In an article that urges the federal government to get out of the business of subsidizing home mortgages and making and guaranteeing college loans, National Review‘s Kevin D. Williamson makes a compelling argument against the “neo-Keynesian” urge to boost consumer consumption.
Whatever consumer spending amounts to as a share of the economy, we do not need to encourage it, because getting people to consume in sufficient quantities is not the problem — ever been to McDonald’s? Walmart? Tiffany? A household with 600 cable channels? The after-Christmas sale at Saks? Neo-Keynesian sophistry to one side, no man, no household, and no nation becomes wealthy through consumption. We become wealthy through production. And our policymakers get the direction of the consumption-production vector 180 degrees backwards: As Say’s Law teaches us, we produce in order to consume; we don’t consume in order that others may produce. But Washington continues to believe that if it can just goose consumption enough with cheap money and giveaway interest rates, production and economic growth will magically follow suit. You can empirically test that theory by wishing for lunch and seeing how long you remain hungry.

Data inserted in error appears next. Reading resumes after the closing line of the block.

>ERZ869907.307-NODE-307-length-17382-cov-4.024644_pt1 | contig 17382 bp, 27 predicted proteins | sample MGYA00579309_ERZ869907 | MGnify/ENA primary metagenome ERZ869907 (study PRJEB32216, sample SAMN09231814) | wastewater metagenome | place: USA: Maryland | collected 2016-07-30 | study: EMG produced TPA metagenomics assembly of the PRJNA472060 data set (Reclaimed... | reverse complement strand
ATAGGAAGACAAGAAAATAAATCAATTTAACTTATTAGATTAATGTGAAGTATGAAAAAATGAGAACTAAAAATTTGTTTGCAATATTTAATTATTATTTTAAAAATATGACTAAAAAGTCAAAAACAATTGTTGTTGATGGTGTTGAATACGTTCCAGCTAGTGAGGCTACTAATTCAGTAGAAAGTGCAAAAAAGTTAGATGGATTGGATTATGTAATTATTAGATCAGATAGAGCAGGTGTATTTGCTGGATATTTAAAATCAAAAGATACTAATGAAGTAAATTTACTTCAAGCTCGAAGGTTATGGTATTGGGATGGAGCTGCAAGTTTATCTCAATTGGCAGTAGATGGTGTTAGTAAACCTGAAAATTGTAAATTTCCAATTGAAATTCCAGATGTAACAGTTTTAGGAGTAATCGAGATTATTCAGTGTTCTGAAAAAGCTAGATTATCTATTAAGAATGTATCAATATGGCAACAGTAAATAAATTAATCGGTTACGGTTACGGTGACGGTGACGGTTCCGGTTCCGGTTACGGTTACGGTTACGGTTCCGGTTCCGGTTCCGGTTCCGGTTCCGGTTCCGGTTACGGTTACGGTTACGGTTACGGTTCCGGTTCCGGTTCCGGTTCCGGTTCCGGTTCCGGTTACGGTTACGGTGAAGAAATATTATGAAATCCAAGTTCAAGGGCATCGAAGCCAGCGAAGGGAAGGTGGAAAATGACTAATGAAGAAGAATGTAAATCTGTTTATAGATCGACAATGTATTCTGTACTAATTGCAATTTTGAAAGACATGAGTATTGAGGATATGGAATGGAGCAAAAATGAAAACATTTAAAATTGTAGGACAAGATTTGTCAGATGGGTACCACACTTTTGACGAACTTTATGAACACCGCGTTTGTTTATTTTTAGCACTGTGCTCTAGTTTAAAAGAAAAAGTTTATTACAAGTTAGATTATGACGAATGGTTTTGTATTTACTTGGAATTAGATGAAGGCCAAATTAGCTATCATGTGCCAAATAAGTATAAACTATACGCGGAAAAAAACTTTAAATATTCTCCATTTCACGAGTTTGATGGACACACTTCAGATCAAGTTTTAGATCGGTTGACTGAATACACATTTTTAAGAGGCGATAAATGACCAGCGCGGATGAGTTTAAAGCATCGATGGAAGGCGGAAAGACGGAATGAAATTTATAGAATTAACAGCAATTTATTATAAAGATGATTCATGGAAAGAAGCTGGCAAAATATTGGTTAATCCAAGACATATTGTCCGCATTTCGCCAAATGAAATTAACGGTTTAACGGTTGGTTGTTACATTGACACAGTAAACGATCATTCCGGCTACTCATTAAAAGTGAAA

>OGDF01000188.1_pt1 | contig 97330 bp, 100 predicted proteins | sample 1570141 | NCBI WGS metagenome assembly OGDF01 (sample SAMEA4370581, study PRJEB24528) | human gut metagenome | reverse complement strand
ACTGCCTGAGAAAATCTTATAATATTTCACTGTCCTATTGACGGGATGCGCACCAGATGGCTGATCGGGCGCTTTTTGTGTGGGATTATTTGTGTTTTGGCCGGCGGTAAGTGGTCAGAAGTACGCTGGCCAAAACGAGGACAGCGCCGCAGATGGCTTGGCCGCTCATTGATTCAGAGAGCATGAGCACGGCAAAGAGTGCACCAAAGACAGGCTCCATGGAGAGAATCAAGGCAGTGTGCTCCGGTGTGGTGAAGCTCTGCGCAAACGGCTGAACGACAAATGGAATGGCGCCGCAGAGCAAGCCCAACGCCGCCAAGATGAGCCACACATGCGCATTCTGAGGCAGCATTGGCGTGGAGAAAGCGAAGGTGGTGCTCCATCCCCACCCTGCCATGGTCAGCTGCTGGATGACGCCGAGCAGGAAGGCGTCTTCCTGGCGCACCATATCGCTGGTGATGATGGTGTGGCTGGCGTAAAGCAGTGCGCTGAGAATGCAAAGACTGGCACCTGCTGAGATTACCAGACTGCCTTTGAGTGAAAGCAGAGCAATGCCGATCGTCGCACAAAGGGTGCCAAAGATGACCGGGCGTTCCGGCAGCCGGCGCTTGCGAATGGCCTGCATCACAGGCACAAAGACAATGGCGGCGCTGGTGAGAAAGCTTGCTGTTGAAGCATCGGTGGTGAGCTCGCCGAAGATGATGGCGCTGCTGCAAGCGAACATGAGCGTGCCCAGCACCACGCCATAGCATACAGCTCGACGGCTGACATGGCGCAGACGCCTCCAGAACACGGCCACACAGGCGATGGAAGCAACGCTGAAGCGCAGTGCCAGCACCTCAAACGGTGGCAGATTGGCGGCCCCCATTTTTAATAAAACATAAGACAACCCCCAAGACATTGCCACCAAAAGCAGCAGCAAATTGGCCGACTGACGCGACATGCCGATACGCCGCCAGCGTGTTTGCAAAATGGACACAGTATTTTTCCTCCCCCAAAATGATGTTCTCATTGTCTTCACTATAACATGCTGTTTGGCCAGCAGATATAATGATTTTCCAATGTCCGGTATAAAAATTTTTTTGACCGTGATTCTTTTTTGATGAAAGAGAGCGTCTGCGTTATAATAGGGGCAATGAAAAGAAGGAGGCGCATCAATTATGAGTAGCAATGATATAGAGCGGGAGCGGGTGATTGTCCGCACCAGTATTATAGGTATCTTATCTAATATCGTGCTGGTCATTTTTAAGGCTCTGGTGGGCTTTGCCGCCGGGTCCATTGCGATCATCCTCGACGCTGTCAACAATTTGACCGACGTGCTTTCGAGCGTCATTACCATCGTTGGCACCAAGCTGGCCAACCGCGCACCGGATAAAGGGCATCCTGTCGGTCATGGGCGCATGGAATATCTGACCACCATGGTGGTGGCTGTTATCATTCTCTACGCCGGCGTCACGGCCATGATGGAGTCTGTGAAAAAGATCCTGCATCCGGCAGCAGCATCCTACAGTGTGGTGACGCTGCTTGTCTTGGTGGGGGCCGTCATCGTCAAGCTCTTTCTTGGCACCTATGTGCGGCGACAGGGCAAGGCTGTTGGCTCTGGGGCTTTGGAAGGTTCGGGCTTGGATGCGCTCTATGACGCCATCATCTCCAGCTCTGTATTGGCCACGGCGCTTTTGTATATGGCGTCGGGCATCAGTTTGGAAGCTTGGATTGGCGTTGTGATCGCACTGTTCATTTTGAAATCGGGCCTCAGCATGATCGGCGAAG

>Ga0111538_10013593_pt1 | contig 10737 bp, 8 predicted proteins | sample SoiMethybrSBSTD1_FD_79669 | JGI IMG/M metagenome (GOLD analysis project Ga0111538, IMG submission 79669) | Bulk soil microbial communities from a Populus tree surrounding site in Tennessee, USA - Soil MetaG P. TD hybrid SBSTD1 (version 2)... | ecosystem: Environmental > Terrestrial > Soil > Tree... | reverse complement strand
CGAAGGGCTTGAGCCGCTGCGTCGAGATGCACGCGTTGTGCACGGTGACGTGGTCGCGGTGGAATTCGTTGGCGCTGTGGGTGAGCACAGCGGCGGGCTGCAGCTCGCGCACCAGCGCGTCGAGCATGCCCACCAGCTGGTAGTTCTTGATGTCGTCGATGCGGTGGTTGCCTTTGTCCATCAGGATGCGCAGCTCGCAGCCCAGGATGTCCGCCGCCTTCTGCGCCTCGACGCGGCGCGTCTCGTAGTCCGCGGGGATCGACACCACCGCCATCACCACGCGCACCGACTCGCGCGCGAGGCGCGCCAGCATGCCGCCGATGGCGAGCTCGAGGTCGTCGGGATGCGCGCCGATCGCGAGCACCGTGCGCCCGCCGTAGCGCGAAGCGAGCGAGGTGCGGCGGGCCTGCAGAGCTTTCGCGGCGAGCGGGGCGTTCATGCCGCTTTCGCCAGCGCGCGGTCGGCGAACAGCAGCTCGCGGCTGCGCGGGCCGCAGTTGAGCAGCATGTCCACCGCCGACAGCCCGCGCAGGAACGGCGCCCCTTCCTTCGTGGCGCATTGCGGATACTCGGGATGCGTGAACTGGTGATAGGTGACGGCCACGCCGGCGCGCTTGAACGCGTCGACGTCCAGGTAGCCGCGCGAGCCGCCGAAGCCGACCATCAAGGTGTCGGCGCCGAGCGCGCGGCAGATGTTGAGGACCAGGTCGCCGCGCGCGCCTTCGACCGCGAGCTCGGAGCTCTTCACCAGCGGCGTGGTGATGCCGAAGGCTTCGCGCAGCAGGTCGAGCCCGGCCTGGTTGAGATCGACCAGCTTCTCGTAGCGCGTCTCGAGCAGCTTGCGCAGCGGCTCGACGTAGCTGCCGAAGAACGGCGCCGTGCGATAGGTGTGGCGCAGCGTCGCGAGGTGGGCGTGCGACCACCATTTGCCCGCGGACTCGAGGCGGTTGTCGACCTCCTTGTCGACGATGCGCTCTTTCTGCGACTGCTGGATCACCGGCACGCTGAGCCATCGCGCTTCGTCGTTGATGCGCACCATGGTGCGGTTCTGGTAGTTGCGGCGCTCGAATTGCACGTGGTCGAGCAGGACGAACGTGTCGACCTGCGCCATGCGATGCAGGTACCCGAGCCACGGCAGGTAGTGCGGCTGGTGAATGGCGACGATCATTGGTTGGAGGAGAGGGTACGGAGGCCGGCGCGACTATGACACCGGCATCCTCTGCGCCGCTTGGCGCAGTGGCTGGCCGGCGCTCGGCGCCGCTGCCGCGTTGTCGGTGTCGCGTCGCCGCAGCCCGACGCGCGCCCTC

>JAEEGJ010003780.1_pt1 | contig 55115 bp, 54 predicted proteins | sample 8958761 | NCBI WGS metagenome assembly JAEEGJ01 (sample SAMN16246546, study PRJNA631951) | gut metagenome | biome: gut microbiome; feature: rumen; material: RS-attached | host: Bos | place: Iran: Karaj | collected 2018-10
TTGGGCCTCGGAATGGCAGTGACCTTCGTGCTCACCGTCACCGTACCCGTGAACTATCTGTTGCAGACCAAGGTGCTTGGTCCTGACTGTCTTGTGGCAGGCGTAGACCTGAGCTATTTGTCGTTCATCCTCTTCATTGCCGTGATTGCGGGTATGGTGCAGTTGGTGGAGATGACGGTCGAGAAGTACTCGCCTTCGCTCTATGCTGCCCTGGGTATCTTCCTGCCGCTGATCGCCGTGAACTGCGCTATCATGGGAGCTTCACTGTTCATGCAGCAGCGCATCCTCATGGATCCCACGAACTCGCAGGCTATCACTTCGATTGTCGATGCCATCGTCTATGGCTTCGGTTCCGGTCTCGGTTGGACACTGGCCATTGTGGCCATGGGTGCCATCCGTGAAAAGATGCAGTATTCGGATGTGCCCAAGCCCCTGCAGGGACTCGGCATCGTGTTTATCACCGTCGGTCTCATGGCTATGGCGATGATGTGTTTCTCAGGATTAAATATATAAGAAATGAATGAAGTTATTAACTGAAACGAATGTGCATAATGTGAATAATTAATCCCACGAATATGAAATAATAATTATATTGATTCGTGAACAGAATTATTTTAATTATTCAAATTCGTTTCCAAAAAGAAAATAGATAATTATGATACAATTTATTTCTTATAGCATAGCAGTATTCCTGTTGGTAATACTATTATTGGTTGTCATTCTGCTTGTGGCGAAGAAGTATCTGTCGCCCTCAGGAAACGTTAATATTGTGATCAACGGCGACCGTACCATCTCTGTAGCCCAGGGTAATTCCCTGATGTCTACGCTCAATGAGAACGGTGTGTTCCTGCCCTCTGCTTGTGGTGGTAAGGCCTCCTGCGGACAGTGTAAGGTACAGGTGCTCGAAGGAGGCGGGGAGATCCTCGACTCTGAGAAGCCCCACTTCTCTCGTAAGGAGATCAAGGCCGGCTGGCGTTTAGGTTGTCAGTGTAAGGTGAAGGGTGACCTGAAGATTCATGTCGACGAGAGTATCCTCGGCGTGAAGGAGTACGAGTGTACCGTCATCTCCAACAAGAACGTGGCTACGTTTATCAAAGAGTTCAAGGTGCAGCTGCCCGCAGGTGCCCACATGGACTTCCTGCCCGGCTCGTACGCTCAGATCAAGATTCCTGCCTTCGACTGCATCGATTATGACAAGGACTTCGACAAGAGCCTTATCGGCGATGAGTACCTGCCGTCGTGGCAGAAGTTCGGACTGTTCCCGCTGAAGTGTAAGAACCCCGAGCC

Williamson’s words remind me of Mount Olive College economist Paul Cwik’s assessment of Say’s Law, as explained to Carolina Journal Radio/CarolinaJournal.tv earlier this year.